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    1. As an introvert, social media is a God-send, but I can also get overwhelmed, too!

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  4. I totally agree with you!
    I really wonder if authors in the past would have written as much or as well with the intrusion of the internet in their lives. Something which we will never know!
    I have been mulling over this same dilemma for the last few months. Writing and reading blogs, FB, Twitter, Pinterest etc etc take up huge chunks of my writing time. There are days where I wish I could turn my back on it all. But to be honest, I find the whole thing quite addictive, and it is great to meet new people.
    But it leads me to ask: Can a writer be successful without a web presence?
    Thanks for airing this topic, Melissa. I hope the 'rules' you have given yourself work well and that your creative output increases.

    And I'm going to check out that movie, it sounds wonderful!

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    1. J.T., you'll love that movie! It's so much fun.

      I've had that feeling, too - wanting to turn my back on it all and become a hermit. But I think I would miss it too much. =D

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  5. I quite agree, Melissa - life is all about balance isn't it? I have a Twitter account but it seems to takeup so much time and as I have a bad back I can't sit for too long so work must come first. That's good in a way as it means I'm not tempted to surf too much. But I can't quite get the hang of Twitter....

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    1. Twitter is sort of overwhelming for me at the moment - some people tweet SO MUCH that it crowds my newsfeed. I'm not sure this is the medium for me...

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  6. I heartily concur. And no, I don't think destroy is too harsh. I don't FB or Twitter, and I limit what blogs I read, as there are so many, but time is limited. I want to focus on my writing; that's what really matters.

    If that sounds harsh, well, so be it. You make many great points; what's the use of all this social pandering if there's nothing to share? Switching to Wordpress has been interesting; it's far more social than Blogger, which I did not expect. I'm posting about the same amount as before, receiving more feedback, which is nice, but...

    I don't want a blog to overtake the writing. Maybe great writers of the past used their social gatherings as FB and blogs and Twitter are now. But there's a big difference in connecting face to face. Yeah, they probably did smoke and drink too much, but they engaged with other writers in the meantime.

    I have a soft spot for Woody Allen flicks; will have to check out this one. Have you seen Radio Days? One of my faves! Zelig is great too, among others.

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    1. I agree - that the writing is what really matters. I sometimes wonder if it gets neglected in favor of all the social media stuff an author is expected to do in this day and age.

      Yes, I have seen "Radio Days" and loved it! I am sure you'll love "Midnight in Paris", as well!

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  7. I agree heartily about the movie Midnight in Paris. Such a gem! I especially loved the Hemingway character. Hilarious spoof of every Hemingway cliche. You can watch it on youtube (yet another Internet time-sink!). Here's the link: http://youtu.be/TpLEKjPud_k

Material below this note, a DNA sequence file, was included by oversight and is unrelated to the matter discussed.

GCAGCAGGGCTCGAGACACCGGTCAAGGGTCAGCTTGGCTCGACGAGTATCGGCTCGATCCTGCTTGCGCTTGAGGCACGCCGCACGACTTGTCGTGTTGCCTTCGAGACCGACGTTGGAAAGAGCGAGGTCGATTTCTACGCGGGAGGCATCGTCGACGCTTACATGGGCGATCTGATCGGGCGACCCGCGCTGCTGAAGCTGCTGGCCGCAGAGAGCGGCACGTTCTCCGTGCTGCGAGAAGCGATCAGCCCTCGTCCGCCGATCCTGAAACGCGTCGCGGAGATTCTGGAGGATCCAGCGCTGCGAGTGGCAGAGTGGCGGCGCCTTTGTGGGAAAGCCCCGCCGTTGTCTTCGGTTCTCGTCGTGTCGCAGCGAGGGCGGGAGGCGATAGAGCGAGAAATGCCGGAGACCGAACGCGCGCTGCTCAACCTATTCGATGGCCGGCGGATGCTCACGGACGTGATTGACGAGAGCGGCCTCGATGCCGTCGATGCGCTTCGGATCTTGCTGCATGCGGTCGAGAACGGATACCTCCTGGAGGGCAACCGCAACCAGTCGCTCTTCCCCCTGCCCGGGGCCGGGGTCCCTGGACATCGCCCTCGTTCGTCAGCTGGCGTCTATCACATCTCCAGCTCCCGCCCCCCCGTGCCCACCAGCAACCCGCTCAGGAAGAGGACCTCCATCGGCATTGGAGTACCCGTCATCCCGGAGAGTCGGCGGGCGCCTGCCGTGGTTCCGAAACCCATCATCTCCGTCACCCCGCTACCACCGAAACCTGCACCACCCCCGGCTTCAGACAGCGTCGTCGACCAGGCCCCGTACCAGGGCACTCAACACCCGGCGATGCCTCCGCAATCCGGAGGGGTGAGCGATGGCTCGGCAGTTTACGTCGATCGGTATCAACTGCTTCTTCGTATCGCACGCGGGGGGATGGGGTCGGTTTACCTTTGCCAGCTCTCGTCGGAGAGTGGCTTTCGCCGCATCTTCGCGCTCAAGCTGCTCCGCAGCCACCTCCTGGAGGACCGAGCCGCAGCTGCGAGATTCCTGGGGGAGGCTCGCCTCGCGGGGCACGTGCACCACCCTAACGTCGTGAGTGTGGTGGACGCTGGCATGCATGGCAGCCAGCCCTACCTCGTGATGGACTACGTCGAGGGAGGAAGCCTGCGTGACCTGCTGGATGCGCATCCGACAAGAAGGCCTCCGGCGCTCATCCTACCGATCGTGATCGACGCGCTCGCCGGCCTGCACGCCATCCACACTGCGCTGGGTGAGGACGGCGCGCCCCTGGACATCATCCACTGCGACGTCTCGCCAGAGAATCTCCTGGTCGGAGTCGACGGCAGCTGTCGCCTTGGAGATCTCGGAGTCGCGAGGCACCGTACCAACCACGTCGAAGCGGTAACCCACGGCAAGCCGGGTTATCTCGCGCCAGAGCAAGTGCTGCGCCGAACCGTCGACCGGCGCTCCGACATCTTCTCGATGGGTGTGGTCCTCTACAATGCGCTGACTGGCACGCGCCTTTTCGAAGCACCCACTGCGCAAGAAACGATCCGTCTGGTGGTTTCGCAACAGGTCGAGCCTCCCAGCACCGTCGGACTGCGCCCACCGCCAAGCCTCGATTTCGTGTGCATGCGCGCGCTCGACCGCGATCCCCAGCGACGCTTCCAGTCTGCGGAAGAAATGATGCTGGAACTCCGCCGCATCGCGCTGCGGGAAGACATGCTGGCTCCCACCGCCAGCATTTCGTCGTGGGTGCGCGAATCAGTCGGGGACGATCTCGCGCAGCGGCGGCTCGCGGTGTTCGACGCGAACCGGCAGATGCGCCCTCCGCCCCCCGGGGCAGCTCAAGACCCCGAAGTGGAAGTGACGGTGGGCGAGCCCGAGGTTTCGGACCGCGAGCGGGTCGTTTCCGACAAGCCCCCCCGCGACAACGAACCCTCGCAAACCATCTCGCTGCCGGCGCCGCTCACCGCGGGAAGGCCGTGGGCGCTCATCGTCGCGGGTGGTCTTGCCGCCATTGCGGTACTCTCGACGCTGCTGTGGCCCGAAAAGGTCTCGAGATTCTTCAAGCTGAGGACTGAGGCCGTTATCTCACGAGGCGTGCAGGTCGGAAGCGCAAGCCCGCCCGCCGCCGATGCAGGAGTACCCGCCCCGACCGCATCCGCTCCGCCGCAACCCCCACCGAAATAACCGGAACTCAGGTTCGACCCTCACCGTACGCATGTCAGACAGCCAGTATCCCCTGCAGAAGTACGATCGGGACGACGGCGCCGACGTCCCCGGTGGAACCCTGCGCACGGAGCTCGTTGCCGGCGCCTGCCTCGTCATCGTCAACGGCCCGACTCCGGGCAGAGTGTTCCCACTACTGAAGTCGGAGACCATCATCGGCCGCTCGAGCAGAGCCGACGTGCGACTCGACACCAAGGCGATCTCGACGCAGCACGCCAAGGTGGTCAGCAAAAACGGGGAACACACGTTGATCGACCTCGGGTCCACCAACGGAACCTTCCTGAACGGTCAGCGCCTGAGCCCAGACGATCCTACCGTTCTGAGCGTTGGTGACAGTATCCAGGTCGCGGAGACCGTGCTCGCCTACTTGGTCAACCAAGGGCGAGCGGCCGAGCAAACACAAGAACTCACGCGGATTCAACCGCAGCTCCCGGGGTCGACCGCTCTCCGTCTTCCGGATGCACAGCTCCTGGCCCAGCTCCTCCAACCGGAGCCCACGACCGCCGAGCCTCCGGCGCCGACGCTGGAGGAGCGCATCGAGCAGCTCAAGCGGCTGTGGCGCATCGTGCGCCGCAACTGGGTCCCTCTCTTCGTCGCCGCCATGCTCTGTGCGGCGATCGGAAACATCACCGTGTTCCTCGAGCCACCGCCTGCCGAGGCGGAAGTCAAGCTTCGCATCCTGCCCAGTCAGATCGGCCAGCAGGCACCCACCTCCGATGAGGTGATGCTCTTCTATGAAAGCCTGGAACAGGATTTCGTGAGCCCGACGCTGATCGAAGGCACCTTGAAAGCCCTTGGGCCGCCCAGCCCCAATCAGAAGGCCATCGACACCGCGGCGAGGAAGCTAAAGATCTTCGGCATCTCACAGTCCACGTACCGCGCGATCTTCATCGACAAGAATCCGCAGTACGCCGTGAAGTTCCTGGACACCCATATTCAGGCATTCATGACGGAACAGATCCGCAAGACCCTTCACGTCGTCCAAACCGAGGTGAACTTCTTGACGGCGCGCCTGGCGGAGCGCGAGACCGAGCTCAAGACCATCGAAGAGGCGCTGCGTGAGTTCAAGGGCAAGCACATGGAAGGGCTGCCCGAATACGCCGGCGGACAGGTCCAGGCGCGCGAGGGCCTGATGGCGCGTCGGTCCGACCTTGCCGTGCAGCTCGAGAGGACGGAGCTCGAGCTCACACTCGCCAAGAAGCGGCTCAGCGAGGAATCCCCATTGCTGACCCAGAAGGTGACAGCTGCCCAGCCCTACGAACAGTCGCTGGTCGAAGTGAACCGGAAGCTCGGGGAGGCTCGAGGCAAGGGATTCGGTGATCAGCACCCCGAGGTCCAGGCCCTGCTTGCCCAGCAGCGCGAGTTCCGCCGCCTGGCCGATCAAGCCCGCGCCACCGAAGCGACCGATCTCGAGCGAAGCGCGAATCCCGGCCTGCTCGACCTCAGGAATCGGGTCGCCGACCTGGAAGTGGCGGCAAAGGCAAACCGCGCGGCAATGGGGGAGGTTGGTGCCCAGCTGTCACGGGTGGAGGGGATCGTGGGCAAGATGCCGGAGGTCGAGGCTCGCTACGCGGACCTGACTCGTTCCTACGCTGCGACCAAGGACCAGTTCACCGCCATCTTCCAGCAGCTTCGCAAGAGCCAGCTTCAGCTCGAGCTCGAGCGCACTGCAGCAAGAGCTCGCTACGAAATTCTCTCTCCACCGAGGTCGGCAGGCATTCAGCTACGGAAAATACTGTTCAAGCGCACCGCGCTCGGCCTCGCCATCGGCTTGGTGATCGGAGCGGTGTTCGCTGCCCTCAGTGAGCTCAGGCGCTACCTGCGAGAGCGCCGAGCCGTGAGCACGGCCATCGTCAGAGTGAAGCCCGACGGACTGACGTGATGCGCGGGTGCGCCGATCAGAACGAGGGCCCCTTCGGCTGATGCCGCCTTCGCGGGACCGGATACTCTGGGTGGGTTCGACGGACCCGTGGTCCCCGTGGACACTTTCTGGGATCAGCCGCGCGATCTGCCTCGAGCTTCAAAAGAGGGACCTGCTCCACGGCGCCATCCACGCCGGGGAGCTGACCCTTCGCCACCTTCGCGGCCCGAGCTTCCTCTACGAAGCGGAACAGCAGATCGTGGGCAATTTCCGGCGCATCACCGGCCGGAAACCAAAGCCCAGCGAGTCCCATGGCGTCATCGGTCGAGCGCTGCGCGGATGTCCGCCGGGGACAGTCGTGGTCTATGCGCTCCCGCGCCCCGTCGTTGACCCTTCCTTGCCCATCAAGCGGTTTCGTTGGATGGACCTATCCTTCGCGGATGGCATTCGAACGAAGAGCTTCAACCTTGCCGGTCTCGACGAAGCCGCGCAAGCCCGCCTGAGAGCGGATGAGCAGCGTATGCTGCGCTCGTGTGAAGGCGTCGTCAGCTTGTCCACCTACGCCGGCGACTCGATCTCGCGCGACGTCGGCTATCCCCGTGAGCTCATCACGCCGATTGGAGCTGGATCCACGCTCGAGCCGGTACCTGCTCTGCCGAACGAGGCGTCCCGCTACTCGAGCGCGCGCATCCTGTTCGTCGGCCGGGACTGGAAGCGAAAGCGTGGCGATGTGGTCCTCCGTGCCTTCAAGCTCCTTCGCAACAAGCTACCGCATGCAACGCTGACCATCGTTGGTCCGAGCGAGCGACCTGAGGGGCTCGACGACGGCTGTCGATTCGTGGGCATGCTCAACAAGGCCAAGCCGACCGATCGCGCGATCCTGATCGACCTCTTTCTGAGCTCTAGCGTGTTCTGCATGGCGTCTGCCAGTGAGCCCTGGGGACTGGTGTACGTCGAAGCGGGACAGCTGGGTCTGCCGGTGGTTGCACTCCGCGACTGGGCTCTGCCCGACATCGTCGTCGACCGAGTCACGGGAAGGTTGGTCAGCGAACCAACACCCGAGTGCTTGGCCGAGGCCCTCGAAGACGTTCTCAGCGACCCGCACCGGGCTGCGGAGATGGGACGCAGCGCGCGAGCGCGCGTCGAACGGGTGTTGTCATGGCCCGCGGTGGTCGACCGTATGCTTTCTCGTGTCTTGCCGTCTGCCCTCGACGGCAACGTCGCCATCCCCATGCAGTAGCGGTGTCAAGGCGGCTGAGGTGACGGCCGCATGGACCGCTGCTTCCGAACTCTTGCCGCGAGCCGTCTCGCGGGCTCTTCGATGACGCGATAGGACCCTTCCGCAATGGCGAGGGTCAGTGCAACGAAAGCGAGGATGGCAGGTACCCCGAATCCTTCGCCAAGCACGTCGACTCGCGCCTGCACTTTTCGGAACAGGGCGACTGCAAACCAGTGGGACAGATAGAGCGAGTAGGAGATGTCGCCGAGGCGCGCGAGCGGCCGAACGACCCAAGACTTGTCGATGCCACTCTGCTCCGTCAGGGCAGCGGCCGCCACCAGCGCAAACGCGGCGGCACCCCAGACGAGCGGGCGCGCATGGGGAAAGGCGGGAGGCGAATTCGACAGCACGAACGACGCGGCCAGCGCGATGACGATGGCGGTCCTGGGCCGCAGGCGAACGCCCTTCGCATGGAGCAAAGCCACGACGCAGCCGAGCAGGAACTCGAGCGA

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    1. Yep, it's one that I need to add to my DVD collection!

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  8. Melissa, I agree with everything you've said here, as well as what others have said too. I don't want to look back on my life years from now and be riddled with regret that I spent hours surfing the net. It's just not what I want.

    Great post. It's really making me take a hard look at the way I spend my time:) I think your decision is terrific!!

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    1. I am finding that there are days when I just don't have the self-control or desire to stop myself from mindlessly surfing. If I'm feeling bad physically, I tend to do more clicking around. I really think our brains get trained to have a short attention span when we have so many things to look at.

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  9. Agree, agree, agree!!!! I love blogging and connecting with my writer friends (because I don't have but ONE writer friend in "real life") but the internet has drastically changed my ability to concentrate and I've had to really cut back too.

    Thanks for sharing those insights on the Golden Era too - it is kind of funny to think of Hemingway on Twitter. I am on Twitter but rarely use it because it is too "shallow" for me. I love blogs where we can dig into our thoughts and share long comments. 140 characters is just another symptom of how our society is ever narrowing down to shorter soundbites of attention.

    On a side note, I was at a party this weekend where 3/4 of the time the people I was socializing with were interacting with other people on their smartphones. It made me feel uninteresting, and as a result, resentful. Sorry, just needed to rant about that side of social media, too.

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    1. Oh, I totally understand, Margo, about the smart phone thing. You go into a restaurant and it's the same thing - people are interacting on their phones instead of with each other. It's really sad.

      Not sure I like Twitter yet...though it is helpful for celebrity stalking. =D

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  10. Sometimes I really envy the artists of old because it really was all about the art. They didn't have to blog or facebook or twitter and while all of these things have helped open up an artist's avenue to new patrons, it also feels like one can get so easily lost. I'll have to watch that movie. I've never seen it.

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    1. I so agree with you! It WAS about the art. I also think that's why the prose was so much more dense. People actually took the time to read and savor the words. Now we're used to sound bytes and 140 characters and "liking" things on FB. LOL